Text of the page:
It was my 5th birthday. The previous winter my family had moved from the only home I had known, near the mountains, to someplace called 'back east', near 'the big city'. But now it was summer, and we were on vacation. This meant we were back in Colorado, in the mountains that I would always think of as home.
Sitting in my grandpa's front room on the tan leather couch with the wagonwheel arms and the horse's head on the seat back, I watched as a sleek, silver bird shuttered, crouched, and in a plume of dense white smoke leaped up, disappearing into the clear blue Florida sky. Apollo 11 set off on a journey from Florida to the moon. I turned and saw my grandpa's bald head shaking in wonder. And I, too, wondered that he, at my age, had left the only home he had ever known and moved across the country to this very valley in a covered wagon.
It is 11 years later and I am once again in my ancestral valley. I am holding down my first paying job, working for my uncle in the hay fields. Putting up hay is a long, complex process that requires several people and numerous machines. First, the mowers come into the field and cut down the hay. It is left to dry for a few days, and then the rakes come and gather the hay into long, spiraling rows. Then come the balers, which gather and compress the hay into 2 by 3 foot blocks, called bales. Next, the bale wagon comes and collects the bales and stacks them in a pen. Then, after all the other equipment has moved on to the next field, a lone rake is sent back into the field to collect the scatterings and broken bales. It is called the scatter rake.
I was just learning to drive and I think they were afraid I'd hit something... so it was that on my 16th birthday, I was alone in a long, narrow field in a small draw beside the Continental Divide. Along one edge of the field the slopes of Parkview Mountain rose. Along the opposite edge, across a small stream, rose a hogback ridge, covered in sagebrush and scrub. At the upper end of the field, beyond the fence were the ranch buildings, and beyond, the fields my coworkers had moved on to. At the opposite end, I could look out across the wide expanse of the valley, to Rabbit Ears Pass and the Mount Zirkel Range, where the Continental Divide turned north along the edge of the valley.
As I started the afternoon, circling the field with my rake I could see dark clouds slip over Rabbit Ears Pass. A few rounds of the field later, I could see purple sheets of rain in the distance, sweeping across the valley. As I neared the center field it became apparent that I was about to get soaked. When I turned the corner to make the final pass, through the center of the field, I watched in amazement as the storm entered the small draw. It split in two parts. The first hugged the mountainside. A hundred yards from me I could see the rain coming down in sheets, lightning striking the aspen trees on the slope. The second followed the hogback ridge. Water streamed down through the sagebrush into the creek at the foot of the ridge. But in the center of the field, I could still feel the warm sun on my burned face.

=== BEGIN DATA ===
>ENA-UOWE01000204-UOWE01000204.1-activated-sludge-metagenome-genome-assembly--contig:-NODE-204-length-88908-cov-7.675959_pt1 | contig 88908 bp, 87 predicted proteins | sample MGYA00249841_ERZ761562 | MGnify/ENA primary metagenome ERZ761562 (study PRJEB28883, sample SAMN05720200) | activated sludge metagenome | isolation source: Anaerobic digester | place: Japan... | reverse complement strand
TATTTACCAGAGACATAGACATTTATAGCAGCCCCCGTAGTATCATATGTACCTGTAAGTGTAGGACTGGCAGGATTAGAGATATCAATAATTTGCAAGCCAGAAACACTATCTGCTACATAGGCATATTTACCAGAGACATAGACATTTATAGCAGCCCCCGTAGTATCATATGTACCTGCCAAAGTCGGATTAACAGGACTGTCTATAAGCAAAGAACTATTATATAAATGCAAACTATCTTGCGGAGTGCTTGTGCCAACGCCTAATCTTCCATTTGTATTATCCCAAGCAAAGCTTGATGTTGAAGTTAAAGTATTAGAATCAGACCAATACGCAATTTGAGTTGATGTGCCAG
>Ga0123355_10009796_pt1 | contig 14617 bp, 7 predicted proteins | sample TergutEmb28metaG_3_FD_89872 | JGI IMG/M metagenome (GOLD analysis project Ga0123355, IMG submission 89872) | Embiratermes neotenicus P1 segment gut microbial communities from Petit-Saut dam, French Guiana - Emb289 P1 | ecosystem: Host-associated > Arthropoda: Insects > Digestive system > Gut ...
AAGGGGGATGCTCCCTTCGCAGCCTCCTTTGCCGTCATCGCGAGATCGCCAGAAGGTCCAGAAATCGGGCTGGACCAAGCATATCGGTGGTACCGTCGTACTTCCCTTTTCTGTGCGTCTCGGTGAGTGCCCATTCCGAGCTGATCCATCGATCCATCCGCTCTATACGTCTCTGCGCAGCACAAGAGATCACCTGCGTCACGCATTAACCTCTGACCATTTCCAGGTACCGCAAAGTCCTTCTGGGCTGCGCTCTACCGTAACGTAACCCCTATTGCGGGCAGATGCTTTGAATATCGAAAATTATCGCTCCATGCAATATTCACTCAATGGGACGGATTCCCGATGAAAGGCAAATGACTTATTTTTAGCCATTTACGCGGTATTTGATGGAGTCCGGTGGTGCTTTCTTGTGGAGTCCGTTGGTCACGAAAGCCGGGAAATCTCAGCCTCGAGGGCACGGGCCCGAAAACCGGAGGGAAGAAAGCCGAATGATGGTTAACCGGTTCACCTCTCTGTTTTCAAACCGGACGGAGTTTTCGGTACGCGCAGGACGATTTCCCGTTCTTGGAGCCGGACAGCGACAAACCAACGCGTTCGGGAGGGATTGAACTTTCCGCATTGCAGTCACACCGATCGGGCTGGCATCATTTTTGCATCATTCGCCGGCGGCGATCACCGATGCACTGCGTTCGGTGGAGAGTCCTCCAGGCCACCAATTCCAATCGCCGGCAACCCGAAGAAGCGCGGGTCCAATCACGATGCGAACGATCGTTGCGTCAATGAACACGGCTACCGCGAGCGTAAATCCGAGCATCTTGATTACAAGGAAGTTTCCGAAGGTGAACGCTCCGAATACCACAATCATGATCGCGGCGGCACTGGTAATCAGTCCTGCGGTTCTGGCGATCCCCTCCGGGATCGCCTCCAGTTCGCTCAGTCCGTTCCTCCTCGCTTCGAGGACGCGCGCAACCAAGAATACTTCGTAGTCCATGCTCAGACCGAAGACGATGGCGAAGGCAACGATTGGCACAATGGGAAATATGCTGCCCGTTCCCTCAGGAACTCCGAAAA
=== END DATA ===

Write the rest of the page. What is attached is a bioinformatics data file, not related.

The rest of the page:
Twenty, perhaps thirty minutes passed, as I watched the storm pass through the draw. As the final sprinkles petered out, I completed my last pass of the field and began to prepare my tractor for the night. An old pickup truck bounced down the muddy road toward me, and lurched to a stop, a few yards away. Three drenched coworkers looked on in amazement as I gingerly slid onto the wet seat beside them.
It took Apollo 11 four days to travel from Florida to the moon. The following day, we left for the three day journey from Colorado back to New Jersey. On the final day, as we crossed the river into the state, my father switched on the car radio, and we heard the famous words, “The Eagle has landed”. As the car sped through those final miles the music of the Beatles and Smokey Robinson was interspersed with breathless reports of stabilizers and hatches. As the car screeched to a halt in the driveway, four doors simultaneously popped open. The family clambered up the stair as my mother fumbled with the key in the lock. Someone lunged across the living room to switch on the small black and white TV set.
At first, a tiny silver dot hovered in the center of the screen. Then, slowly, it yielded to a grainy, gray image. A giant insect. A ladder, protruding from its open belly. And on the ladder, a mummy crouched on the final rung, and with a little leap, touched the surface of another world.
Do you believe in magic... I do.